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American Eagle CRJ900 scrapes wing on landing

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American Eagle CRJ900 scrapes wing on landing

Old 3rd Oct 2015, 20:26
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[QUOTE]Well, at 30 kts crosswind and 132 kts approach speed you need around 9 degrees bank angle if no crab.
/QUOTE]

well, winds were variable 3 or 4 kts

Incident: Mesa CRJ9 at McAllen on Sep 29th 2015, wing tip strike on landing
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Old 3rd Oct 2015, 21:22
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Yes but; we can talk about angles all night long. Look at the attitude in the photo: now consider yourself on the inside sitting in the hot seat on RHS. Looking outside of the front window it must have been exciting and probably looked worse than from three outside. What were the control inputs?
That's what I'm saying... if flare is held for too long, then as the aircraft sinks the pitch attitude can increase 2-3 degrees from normal (to 7-8 degrees ANU) and geometrically reduces the roll clearance.

Note that the seemingly extreme pitch attitude in the original picture could be an "optical illusion", because the camera wasn't held straight & level. Not saying that it is, just that it could be.

Look what happens if we straighten out the picture and measure the fuselage angle vs. the ground:



Now the camera-lens-aircraft geometry is uncertain and I'm not CSI... so the 7.2 degrees could be way off... but one possible hint is to look at the tail section: there's still quite a bit of clearance from the tail to the ground. So maybe the pitch attitude isn't as extreme as the original picture suggests.

Of course pictures do lie so we really can only speculate until the FDR data comes out...
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Old 4th Oct 2015, 01:13
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there's still quite a bit of clearance from the tail to the ground

Because the other MLG is still probably 4' off the ground...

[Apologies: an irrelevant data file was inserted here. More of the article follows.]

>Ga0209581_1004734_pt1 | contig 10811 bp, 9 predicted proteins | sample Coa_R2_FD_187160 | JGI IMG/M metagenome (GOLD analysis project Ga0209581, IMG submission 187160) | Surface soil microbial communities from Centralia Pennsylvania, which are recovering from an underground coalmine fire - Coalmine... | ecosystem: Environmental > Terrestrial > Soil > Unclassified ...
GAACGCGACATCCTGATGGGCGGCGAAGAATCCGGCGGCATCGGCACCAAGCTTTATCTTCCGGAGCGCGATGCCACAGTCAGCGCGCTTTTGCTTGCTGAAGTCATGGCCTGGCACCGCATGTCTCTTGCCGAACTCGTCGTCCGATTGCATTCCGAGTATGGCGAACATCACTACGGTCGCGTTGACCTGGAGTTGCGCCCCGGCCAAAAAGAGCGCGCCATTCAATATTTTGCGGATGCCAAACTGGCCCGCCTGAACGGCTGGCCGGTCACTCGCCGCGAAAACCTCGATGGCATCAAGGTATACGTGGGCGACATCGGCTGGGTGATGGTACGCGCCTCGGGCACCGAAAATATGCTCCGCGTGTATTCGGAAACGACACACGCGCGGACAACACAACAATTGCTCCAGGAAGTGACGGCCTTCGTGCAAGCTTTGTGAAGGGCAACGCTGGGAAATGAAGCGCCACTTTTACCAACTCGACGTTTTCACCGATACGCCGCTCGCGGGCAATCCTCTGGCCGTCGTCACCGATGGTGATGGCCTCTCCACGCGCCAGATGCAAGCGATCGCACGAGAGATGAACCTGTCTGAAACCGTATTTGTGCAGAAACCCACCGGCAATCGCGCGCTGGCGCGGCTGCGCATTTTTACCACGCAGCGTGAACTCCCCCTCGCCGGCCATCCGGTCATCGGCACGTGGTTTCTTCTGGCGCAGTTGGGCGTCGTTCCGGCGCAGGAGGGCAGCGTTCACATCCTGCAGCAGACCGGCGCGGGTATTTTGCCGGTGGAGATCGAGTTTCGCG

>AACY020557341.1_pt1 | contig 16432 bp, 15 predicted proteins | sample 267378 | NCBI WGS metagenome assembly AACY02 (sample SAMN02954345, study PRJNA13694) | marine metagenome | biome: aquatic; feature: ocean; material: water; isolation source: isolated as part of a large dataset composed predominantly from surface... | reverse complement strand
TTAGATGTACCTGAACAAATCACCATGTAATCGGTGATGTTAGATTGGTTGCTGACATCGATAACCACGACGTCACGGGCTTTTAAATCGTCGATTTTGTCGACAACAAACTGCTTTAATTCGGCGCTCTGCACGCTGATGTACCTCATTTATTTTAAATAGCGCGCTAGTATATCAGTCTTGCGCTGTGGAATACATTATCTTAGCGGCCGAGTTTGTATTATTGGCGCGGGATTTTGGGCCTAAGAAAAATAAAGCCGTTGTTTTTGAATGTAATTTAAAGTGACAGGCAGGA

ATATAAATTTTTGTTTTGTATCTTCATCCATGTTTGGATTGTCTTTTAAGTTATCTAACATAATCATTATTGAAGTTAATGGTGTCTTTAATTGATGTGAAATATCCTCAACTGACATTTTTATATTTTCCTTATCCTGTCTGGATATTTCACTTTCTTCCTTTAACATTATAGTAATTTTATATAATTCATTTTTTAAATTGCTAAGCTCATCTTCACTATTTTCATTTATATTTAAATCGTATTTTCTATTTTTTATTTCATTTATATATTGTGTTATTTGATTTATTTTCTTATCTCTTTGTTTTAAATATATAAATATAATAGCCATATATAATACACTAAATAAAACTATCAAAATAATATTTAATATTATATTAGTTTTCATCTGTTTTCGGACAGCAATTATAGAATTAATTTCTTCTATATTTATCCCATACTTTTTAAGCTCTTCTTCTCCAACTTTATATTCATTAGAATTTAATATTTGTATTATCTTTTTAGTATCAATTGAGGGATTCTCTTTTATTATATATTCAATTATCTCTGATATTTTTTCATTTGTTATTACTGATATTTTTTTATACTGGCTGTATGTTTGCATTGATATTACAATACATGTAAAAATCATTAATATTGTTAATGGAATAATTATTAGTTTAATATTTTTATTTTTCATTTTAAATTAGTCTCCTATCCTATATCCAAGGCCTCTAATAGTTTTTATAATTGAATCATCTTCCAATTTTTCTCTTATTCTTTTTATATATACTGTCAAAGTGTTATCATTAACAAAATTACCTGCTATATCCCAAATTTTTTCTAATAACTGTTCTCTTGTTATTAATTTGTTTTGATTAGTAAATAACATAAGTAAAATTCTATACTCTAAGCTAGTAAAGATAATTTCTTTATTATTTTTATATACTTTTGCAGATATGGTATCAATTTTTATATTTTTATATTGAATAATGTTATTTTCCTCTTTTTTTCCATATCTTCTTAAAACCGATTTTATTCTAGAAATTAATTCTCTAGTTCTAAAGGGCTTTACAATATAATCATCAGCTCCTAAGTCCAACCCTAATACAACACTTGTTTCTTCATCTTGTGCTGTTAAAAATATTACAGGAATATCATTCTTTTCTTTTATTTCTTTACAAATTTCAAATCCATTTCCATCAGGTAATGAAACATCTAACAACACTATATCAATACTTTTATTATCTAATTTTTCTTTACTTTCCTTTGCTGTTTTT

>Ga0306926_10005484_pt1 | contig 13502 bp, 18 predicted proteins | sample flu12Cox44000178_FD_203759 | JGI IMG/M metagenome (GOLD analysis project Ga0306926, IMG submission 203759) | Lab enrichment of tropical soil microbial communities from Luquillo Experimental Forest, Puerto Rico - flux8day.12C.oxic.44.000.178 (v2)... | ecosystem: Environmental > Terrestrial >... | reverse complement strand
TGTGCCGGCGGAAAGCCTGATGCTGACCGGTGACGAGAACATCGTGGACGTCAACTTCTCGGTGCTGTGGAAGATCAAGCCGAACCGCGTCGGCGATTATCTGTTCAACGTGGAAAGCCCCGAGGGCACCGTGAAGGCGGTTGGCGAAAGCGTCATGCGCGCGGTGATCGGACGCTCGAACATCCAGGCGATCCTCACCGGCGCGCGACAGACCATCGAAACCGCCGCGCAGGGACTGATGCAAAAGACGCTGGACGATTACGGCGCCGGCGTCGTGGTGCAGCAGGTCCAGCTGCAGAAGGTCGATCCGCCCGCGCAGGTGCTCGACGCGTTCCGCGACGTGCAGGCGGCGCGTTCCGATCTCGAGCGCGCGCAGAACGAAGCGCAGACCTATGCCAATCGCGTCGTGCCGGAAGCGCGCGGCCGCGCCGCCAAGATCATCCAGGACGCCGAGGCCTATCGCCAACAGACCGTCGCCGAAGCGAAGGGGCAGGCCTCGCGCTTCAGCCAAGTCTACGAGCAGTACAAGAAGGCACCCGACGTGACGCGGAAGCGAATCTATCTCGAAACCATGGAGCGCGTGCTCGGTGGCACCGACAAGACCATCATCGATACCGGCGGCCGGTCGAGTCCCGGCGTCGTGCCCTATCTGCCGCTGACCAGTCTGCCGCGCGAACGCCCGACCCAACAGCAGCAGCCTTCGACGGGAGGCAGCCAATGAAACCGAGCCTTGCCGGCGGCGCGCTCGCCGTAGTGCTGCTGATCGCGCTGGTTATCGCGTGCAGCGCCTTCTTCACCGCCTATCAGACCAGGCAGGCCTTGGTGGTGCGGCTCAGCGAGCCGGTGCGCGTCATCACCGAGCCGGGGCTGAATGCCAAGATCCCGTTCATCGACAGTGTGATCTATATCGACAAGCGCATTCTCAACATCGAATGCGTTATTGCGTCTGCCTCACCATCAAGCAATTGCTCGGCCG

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Old 4th Oct 2015, 02:32
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Likely the photographer used a long lens which will foreshorten the apparent wingspan. Note also that the photo was taken from well above the fence so that we are looking a bit down on the wing planform which leads to the perception of even more roll angle.
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Old 5th Oct 2015, 18:52
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Assuming a 5 degree landing attitude, some 737 classics will smack parts on the ground at around 10.5 degrees bank.

I think the margins are better than that.

The following graph gives bank angle for x-wind 30 kt. If we take 140 kts approach, leaving 3 degrees of residual crab, and not fully banking by two degrees,** you only need six degrees of roll to cope with a 30 kt x-wind. And the 737-700 gives a very generous 14 degrees of roll before the flap track or (unlikely) the nacelle touches. And surprisingly, the -800 gives a degree more roll ability, because the approach speeds are higher.

(** The last thing you want is to be slipping into the upwind wheel, as that will result in an alarming gear-twang. Much better to allow a very slight drift downwind, and let the gear touch in 'trailing link' style. So slightly less than full roll is always desirable.)


Last edited by silvertate; 5th Oct 2015 at 19:05.
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Old 5th Oct 2015, 19:39
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@silvertate The quotation was:

Assuming a 5 degree landing attitude, some 737 classics will smack parts on the ground at around 10.5 degrees bank.
The -700/-800 aren't classics. On the -400 if landing with a flare attitude of 5 degrees nose up, I believe the Flap Track Fairing will hit ground at around 10.5 degree roll angle.

And you can see from your chart, assuming the ~132 kts vref with zero crab angle at 30 knots you need to be at point "A" which is just shy of 9 degrees bank. Very tight margin!
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